AESTHETICS IN AN EXPANDED FIELD: TOWARDS A PERFORMATIVE MODEL OF ART, EXPERIENCE AND KNOWLEDGE

Open Access
Author:
Linker, James A
Graduate Program:
Art Education
Degree:
Doctor of Philosophy
Document Type:
Dissertation
Date of Defense:
March 17, 2003
Committee Members:
  • Brent Guy Wilson, Committee Member
  • Charles Richard Garoian, Committee Member
  • Yvonne Madelaine Gaudelius, Committee Chair
  • Daniel Joseph Conway, Committee Member
Keywords:
  • performativity
  • photography
  • education
  • art
  • interpretation
Abstract:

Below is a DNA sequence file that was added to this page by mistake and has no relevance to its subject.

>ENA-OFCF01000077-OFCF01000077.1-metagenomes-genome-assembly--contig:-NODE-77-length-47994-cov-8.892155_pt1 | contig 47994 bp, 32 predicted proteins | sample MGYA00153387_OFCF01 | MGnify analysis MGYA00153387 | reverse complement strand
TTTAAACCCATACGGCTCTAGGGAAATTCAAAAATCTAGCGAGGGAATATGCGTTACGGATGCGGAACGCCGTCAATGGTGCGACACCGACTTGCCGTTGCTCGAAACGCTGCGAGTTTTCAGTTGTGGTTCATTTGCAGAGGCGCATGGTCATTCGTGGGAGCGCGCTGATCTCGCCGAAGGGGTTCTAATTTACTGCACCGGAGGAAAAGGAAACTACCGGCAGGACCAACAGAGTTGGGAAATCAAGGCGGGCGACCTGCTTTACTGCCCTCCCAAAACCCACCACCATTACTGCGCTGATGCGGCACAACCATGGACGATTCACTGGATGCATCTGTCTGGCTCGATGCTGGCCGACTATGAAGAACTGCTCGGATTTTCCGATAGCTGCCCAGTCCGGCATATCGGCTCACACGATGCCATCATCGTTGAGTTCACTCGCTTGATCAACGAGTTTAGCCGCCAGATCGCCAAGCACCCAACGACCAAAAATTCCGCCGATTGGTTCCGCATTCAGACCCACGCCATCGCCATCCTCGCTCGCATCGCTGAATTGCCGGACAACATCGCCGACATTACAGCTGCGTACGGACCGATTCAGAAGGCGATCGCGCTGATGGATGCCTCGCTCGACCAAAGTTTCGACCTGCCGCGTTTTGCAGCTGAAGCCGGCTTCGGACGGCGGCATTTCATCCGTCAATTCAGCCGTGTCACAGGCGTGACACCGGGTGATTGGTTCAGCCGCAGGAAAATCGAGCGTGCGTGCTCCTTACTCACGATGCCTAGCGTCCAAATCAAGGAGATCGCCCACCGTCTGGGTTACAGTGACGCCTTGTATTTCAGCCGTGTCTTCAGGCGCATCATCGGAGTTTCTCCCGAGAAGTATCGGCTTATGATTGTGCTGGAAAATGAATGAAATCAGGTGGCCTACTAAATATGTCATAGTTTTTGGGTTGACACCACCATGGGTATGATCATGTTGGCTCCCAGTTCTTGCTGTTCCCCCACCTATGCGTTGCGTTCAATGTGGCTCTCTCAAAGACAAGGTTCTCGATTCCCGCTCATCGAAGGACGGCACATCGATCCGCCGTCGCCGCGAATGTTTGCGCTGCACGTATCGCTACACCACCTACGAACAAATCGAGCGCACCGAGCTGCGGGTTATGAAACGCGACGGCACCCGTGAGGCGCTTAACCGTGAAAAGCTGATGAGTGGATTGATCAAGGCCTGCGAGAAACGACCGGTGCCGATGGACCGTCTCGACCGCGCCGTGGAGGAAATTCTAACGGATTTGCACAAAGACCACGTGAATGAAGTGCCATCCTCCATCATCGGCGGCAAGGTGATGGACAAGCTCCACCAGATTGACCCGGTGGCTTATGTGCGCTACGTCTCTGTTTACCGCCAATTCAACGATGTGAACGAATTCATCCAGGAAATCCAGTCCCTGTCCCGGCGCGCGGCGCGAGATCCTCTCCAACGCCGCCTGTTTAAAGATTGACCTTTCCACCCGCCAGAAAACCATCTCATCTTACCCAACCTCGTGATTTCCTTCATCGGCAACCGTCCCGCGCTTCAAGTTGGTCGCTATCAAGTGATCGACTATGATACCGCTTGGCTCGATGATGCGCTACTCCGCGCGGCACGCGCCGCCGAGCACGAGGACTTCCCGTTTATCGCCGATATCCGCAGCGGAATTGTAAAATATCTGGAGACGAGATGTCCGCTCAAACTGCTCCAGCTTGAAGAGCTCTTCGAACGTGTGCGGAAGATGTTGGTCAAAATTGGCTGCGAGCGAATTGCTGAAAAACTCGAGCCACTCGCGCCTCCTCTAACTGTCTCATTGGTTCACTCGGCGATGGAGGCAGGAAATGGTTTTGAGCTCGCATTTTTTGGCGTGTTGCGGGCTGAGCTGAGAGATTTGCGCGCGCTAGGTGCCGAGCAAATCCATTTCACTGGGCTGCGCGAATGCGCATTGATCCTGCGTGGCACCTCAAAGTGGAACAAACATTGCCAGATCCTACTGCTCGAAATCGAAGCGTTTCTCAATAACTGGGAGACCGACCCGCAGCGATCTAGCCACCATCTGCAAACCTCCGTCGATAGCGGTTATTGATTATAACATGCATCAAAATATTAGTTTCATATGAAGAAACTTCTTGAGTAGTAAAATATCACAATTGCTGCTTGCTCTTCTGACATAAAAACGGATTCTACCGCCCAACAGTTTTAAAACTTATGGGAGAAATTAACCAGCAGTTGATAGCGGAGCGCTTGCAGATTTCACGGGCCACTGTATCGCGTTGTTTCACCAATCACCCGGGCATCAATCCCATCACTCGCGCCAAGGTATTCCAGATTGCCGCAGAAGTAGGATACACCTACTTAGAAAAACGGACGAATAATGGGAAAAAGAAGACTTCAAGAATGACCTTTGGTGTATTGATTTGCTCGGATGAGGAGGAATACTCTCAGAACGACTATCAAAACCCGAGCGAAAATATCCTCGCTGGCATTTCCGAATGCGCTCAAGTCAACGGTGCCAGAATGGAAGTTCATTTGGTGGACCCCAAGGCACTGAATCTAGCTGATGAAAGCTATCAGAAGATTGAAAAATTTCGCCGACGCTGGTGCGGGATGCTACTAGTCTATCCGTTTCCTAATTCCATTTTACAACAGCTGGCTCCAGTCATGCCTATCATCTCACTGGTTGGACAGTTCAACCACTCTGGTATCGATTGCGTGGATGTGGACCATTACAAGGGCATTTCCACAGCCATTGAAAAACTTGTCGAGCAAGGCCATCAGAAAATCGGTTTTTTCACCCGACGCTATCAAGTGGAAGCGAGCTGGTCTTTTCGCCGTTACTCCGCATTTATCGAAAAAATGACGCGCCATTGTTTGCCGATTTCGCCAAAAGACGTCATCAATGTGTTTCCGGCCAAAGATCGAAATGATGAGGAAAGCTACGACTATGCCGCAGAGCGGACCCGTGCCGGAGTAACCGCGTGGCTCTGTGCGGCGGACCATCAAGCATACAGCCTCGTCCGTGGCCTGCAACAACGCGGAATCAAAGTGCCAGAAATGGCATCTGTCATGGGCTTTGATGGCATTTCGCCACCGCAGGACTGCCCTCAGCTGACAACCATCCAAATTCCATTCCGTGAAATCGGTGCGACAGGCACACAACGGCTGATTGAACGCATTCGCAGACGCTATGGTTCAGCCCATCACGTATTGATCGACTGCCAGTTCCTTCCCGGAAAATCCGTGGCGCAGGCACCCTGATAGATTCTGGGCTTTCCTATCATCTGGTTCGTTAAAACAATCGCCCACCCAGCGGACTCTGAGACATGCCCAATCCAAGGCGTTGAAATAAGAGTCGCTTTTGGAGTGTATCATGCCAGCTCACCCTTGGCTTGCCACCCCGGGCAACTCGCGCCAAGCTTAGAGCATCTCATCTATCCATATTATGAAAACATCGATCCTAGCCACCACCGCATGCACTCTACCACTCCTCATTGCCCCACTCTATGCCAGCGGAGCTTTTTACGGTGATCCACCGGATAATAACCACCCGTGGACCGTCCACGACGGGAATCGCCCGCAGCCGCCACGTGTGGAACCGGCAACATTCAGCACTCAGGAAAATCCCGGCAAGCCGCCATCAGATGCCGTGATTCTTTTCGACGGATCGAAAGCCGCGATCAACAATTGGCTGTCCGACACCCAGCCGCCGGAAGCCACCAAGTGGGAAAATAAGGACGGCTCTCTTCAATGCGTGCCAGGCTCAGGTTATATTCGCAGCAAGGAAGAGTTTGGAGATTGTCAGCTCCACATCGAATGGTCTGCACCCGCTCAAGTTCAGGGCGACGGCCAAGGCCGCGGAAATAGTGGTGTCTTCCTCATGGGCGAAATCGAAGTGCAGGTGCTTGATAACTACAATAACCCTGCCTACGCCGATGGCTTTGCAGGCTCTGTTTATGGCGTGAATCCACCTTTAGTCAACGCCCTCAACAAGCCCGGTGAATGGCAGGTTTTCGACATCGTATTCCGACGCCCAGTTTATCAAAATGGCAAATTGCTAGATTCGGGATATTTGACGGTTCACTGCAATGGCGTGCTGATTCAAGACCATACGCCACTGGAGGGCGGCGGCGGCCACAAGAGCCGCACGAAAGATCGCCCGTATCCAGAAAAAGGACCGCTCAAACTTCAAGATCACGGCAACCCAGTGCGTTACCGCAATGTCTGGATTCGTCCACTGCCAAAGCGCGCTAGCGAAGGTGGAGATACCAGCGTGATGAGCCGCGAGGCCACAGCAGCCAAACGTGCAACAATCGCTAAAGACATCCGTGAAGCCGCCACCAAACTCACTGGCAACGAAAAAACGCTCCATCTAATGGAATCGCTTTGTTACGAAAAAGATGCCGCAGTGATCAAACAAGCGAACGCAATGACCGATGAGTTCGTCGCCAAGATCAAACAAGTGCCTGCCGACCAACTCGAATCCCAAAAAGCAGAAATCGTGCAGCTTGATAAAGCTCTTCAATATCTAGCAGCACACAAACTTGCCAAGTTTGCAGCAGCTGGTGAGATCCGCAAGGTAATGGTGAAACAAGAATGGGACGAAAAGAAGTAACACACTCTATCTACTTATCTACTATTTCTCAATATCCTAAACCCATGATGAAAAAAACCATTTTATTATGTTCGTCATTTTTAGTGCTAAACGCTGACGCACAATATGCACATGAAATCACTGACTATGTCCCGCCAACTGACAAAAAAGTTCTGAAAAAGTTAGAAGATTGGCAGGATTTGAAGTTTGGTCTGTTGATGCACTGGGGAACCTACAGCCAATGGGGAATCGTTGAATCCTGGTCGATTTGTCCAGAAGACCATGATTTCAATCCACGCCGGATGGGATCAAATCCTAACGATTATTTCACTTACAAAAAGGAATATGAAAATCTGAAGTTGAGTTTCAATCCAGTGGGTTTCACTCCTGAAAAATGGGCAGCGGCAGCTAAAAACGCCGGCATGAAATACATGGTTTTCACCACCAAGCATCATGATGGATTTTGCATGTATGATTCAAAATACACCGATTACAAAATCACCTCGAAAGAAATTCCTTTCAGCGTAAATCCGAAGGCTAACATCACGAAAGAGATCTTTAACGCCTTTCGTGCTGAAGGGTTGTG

Professor Yvonne M. Gaudelius, Thesis Advisor This dissertation is a recasting of the concept of the aesthetic which seeks to reinstate “the full etymological range of the Greek aisqhsqai – to perceive, sense, feel,” which “is analogous with ‘sensibility,’ the immediate physiological contact with the world through intuition (Anschauung)” (Scherer, 1995). This is achieved by recasting the aesthetic as a second order performative phenomenon – that which is illocutionary in any sensory experience, social interaction or utterance (Austin,1962, Deleuze and Guattari,1987). With the aesthetic understood as such, art becomes a way of knowing and doing which may function analogically relative to all other facets of human experience and endeavor. The aesthetic – the illocutionary – may be understood as the motive force infusing all socio-cultural relations and productions. Chapter two defines the performative in the context of photography; a visual medium which may be analogically compared to the arts in general. Chapters three and four extend the performative conception to classroom teaching specifically and education generally. We do not merely teach young people what it means to be members of our society, we engage in an endless performative process – an aesthetic process – of defining that society and identifying the consequences of citizenship. The classroom is therefore a societas (Oakeshott 1975) in miniature, in which students are engaged in research; the aesthetically fueled relations which form our socio-cultural conventions and knowledge (Goodman, 1976, 1978, Ingram, 1995, Kuhn, 1970, Laclau and Mouffe, 1985, Rorty, 1989). Chapter three draws its analogy between art production and scientific research and extends that analogy to the studio art classroom. Chapter four imagines an educational apparatus which has shifted its theoretical base from the currently dominant “forms of knowledge” paradigm (Hirst, 1974) to a poststructural, relational, performative model. Existing art education paradigms – DBAE (Clark, Day and Greer, 1987) for example – are as rooted in the forms of knowledge theory as any other academic discipline and would be altered as fundamentally as any other discipline under such a paradigm shift. Again, art production and consumption are posed analogically to the production of knowledge and the construction of social conventions and relations.